The specter of Zika might have faded from the headlines, but insect repellents will remain a key staple of summer safety for the foreseeable future.

The number of insect-borne diseases, and the geographic areas to which they can spread, are increasing, according to the Centers for Disease Control and Prevention. That includes familiar diseases like West Nile and Lyme, and some lesser-known ones such as Powassan.

“We need to continue growing our arsenal for controlling mosquitoes and ticks at the community level,” says a CDC spokesman, Benjamin Haynes. “And personal protection will always be most important.”

The good news is that there are a lot of repellents to choose from, including sprays and lotions, brand names and store brands, and a range of “active ingredients”—that is, the ingredients that make the repellents work.

The bad news is that not all of these products are equally effective. And as the list of choices expands, it can be tough to know what to pay attention to. Do lotions work as well as sprays? Are store brands as good as brand names? Is the active ingredient the most important factor in deciding how safe or effective a product is?

More on Insect Repellents

“There’s a mind-boggling number of choices that you have to make,” says Joe Conlon, a former Navy entomologist and technical adviser to the American Mosquito Control Association (AMCA). “And it’s actually very important to pick the right product because it will be your best defense against some very serious diseases.”

That’s where Consumer Reports comes in. We’ve added a range of new products to our ratings this season—including our first-ever tests of repellent lotions and store-brand repellents—to give you the clearest possible sense of what matters most in the bug-spray aisle.

Our ratings are primarily based on how long a product protected test subjects against mosquitoes. We also test for how well the product resisted causing damage to materials that repellents are likely to come into contact with, like fabric, paint, and nail polish. Our highest-rated ones protected for 6.5 hours or more; our lowest-rated ones lasted 2 hours or less. In our tests, repellents that worked against mosquitoes also worked well against ticks.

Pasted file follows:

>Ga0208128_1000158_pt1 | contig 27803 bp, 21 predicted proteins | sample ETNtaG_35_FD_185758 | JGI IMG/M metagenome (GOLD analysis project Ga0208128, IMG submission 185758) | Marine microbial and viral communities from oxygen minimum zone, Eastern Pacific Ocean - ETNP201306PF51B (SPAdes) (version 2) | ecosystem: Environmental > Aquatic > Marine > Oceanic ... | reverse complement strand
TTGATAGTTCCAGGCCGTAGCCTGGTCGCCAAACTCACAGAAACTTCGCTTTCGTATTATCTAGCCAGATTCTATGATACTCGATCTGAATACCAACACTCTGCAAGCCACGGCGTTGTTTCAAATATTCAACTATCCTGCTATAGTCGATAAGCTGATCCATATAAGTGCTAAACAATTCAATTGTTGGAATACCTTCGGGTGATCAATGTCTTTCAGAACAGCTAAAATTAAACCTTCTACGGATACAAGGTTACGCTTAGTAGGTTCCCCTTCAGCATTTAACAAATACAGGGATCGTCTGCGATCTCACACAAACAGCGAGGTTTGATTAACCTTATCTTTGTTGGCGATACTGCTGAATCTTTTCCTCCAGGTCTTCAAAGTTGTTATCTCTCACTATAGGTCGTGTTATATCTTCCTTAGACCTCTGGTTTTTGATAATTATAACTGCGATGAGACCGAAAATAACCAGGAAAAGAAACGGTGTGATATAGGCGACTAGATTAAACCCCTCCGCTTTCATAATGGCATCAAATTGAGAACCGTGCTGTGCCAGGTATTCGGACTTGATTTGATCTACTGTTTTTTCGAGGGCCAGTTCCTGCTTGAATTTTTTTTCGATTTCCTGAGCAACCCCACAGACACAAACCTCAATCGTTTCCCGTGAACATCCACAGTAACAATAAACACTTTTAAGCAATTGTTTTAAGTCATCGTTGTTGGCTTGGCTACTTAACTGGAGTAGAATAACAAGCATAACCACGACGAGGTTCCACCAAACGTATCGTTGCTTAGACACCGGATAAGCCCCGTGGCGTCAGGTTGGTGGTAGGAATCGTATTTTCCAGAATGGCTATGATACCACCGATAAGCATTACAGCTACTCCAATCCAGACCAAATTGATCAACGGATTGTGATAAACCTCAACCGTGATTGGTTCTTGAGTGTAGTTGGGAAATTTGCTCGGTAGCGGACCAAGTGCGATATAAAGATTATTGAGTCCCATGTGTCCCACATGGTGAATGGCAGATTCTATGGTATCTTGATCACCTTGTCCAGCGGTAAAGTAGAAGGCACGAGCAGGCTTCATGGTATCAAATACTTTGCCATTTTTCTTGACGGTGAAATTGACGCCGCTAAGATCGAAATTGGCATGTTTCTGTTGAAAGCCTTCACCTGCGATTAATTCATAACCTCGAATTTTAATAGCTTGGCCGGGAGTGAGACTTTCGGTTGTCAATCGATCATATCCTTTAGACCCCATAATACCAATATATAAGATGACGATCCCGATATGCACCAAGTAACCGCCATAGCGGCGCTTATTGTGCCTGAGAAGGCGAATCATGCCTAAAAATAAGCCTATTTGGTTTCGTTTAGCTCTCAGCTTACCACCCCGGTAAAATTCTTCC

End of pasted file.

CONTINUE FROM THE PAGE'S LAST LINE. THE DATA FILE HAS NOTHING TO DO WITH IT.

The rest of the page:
Overall, we found that the type and concentration of active ingredient were the common denominators in the products that worked best as well as in those that did poorly.

For example, among the nine products that earned our “recommended” status, there are only three active ingredients: deet, picaridin, and oil of lemon eucalyptus (OLE). (Most natural products we’ve tested, including several containing soybean oil, have done poorly.) 

A store brand (Total Home Woodland Scent, made by CVS) and a lotion (Sawyer Ultra 30 Insect Repellent), which both contain deet, made our recommended list. That suggests that when it comes to effectiveness, what matters most isn’t the brand name or whether it’s a lotion or spray, but rather the type and concentration of active ingredient.

But we found one instance where this wasn’t the case. The Sawyer Picaridin Insect Repellent lotion (which contains 20 percent picaridin) didn’t perform nearly as well in our testing as the Sawyer Premium Insect Repellent 20 Percent Picaridin spray, which was top-rated by Consumer Reports last year and continues to be recommended. The Sawyer picaridin spray provided 7 hours of protection, but the Sawyer picaridin lotion worked for less than an hour.

Sawyer suggests that this discrepancy stems from the amount of repellent we used in our testing. The company said that people naturally apply about one and a half times as much lotion as we applied to our test subjects, and at that higher dose, picaridin lotion is actually one of the longest-lasting products on the market.

“Sawyer stands by the effectiveness and longevity claims on our product,” said a Sawyer spokesman, Travis Avery. “Picaridin insect repellent has been used worldwide since 1998 and is one of the best-selling active ingredients.”

Consumer Reports tests all insect repellents by applying the same amount of each product to our test subjects to ensure a fair and comparative playing field.

The Environmental Protection Agency doesn’t require that companies that make repellents tell consumers exactly how much to apply—and Sawyer’s label doesn’t give specific application instructions (nor do any other repellent products we tested). But Conlon and other experts on repellents we spoke with said that consumers shouldn’t have to use more of any one product than another. “You should use just enough to cover your skin,” Conlon says. “That amount should be enough for any product to work as advertised.”